This past 2014 NCAA lacrosse season was subject to some major changes. Realignments and plans of future for conferences, Duke 3-peating, and, of course, Miles, Lyle and Ty Thompson.
The Thompsons all attended University of Albany to play lacrosse but there was more behind their reasons. Throughout NCAA history, all the “good native American players” were picked up by Syracuse University, or in other terms, “bought out.” When the two brothers and cousin were targeted by SU and U.Albany, amongst a few others, they chose to defy historical odds and not play for the Orange.
All three attracted major attention with their fluid, natural styles of play. However, Miles seemed to somehow shine above/beyond the other two, and not just statistically.
Miles Thompson somehow recaptured the Native spirit of the game.
For a short while, it looked as though lacrosse was heading in a systemic direction like American football, where all plays and formations were planned out and broken down to a science. Opponents were learning personal habits and team transitions to top each other. Lacrosse is not inherently natured that way and is meant to ebb and flow just like the environment “The Creator” constructed.
While Lyle and Ty Thompson brought the offensive pressure to defenses, it was Miles who consistently threw them off their guard.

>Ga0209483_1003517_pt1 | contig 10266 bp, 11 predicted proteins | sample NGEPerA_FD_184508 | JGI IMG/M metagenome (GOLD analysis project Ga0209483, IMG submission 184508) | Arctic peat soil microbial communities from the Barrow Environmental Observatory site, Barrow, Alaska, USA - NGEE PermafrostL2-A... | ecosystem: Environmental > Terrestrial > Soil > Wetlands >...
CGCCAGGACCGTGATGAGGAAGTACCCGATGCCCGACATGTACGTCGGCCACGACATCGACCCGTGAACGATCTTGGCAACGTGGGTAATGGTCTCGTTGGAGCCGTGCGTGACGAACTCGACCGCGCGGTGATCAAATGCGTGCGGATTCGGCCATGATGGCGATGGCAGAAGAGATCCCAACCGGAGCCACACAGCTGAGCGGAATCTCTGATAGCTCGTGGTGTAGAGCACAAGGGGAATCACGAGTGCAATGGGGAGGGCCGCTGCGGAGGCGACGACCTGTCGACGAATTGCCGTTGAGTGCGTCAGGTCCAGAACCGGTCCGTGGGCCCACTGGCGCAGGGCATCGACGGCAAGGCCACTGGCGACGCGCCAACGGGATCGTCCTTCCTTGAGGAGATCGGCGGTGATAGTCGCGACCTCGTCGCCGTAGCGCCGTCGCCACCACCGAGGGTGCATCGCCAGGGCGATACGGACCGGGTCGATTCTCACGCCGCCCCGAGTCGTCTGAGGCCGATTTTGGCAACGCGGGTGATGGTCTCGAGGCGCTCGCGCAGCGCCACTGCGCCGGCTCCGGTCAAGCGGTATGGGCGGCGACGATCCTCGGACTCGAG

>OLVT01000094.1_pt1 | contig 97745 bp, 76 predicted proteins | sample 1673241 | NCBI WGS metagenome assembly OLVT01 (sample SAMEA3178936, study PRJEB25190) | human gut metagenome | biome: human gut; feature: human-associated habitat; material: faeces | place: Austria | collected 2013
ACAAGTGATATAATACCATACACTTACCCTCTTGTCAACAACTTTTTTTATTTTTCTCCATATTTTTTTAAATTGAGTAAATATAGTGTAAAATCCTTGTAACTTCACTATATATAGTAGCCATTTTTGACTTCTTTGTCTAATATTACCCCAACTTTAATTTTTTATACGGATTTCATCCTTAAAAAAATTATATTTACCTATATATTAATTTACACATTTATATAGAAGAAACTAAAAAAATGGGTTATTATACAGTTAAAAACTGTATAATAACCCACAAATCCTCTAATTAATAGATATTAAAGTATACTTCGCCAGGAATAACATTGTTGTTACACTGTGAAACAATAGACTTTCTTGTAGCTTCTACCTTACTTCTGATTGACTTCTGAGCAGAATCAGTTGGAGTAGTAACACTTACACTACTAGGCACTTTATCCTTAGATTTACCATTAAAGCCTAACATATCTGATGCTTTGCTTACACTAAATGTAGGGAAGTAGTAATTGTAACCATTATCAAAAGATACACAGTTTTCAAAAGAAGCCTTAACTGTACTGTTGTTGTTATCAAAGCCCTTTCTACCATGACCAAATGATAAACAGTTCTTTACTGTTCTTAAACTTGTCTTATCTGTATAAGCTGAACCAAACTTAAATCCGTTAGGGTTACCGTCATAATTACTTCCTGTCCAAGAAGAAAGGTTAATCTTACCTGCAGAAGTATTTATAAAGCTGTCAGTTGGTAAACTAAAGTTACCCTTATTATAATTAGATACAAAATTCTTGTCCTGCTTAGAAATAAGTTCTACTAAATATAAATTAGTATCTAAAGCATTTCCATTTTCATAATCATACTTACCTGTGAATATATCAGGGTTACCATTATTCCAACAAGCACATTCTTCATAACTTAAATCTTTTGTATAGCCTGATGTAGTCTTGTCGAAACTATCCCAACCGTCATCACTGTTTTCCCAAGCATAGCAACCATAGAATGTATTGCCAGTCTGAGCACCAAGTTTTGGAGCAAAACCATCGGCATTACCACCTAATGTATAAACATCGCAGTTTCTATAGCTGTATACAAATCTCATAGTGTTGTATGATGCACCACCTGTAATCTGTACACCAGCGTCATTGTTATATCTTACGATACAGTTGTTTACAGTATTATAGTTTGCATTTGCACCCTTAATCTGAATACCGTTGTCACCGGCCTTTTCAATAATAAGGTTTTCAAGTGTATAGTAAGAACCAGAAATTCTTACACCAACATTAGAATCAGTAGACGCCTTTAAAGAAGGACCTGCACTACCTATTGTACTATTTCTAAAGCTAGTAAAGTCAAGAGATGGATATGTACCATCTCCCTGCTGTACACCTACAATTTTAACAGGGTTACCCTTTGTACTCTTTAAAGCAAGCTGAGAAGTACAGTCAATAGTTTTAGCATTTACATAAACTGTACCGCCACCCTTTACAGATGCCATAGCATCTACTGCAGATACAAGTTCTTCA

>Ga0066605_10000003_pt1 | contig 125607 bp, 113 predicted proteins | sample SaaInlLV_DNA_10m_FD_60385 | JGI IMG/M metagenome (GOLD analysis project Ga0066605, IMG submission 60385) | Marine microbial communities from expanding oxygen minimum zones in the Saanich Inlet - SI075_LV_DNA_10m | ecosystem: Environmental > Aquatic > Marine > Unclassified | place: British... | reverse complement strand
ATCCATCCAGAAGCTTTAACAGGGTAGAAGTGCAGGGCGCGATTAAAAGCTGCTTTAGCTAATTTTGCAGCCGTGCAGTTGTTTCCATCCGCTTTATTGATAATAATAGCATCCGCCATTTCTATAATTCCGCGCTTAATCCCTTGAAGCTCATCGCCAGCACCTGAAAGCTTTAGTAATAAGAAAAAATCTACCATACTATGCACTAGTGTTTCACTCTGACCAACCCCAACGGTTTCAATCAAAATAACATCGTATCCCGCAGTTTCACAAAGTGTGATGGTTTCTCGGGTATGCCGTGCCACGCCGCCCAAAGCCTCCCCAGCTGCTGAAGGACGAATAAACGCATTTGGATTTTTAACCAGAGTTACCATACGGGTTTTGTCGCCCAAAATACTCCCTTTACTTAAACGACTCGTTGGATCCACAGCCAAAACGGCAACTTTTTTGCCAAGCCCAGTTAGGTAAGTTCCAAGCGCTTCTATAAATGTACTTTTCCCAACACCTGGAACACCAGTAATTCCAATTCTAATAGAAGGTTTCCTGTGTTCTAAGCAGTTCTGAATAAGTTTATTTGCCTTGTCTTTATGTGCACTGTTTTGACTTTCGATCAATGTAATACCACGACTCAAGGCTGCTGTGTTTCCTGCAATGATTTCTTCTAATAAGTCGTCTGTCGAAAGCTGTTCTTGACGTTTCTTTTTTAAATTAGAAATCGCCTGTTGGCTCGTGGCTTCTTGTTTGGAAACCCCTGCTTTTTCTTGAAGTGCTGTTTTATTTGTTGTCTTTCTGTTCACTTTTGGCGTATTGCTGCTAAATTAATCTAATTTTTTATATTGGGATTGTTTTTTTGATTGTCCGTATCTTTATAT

Here are the natural game aspects I saw return to lacrosse from Miles T:
Communication: Miles started the season by silently and natively communicating with his family members. Eventually, the rest of the team learned enough to jump on with him. Whereas defenders are used to recognizing certain calls or names, Miles communicated through his game, especially his passing. Defenders were put on their heels with surprises.
Shot Opportunities: #4 found fantastic shot opportunities by applying a forgotten pressure. Defenders get used to pushing attack men away from the cage because the offender usually gives way for the open space.
Personal Flow: Miles kept the pressure by showing off supreme stick control and skillage, making opposing defensemen short of judgements on how to approach him. His body language and crosse movement wouldn’t precisely gesture toward a pass, shot, or dodge. He exemplified a cultural flow that isn’t learned or even inherited. It’s a hybrid of the two plus heritage. Lyle and Ty weren’t short of it either, each displaying their warrior-like natures whenever they stepped on the field.
Playing for the Creator: Most opponents played to win and sometimes that worked. U.Albany, specifically the Thompsons, believed in a greater cause: The Creator. Whenever there’s a greater cause, a greater effort is applied. The Creator could care less about who won as long as the level of play was to his appeasement.
While NCAA lacrosse forever evolves (such as with face off rules every-freaking-YEAR!) Miles and the Thompsons brought the medicine roots back to public attention. That amplified the growth of lacrosse exponentially, along with the FIL World Championships in Denver.
Thank you, Thompson family, for bringing lacrosse back together with its heritage.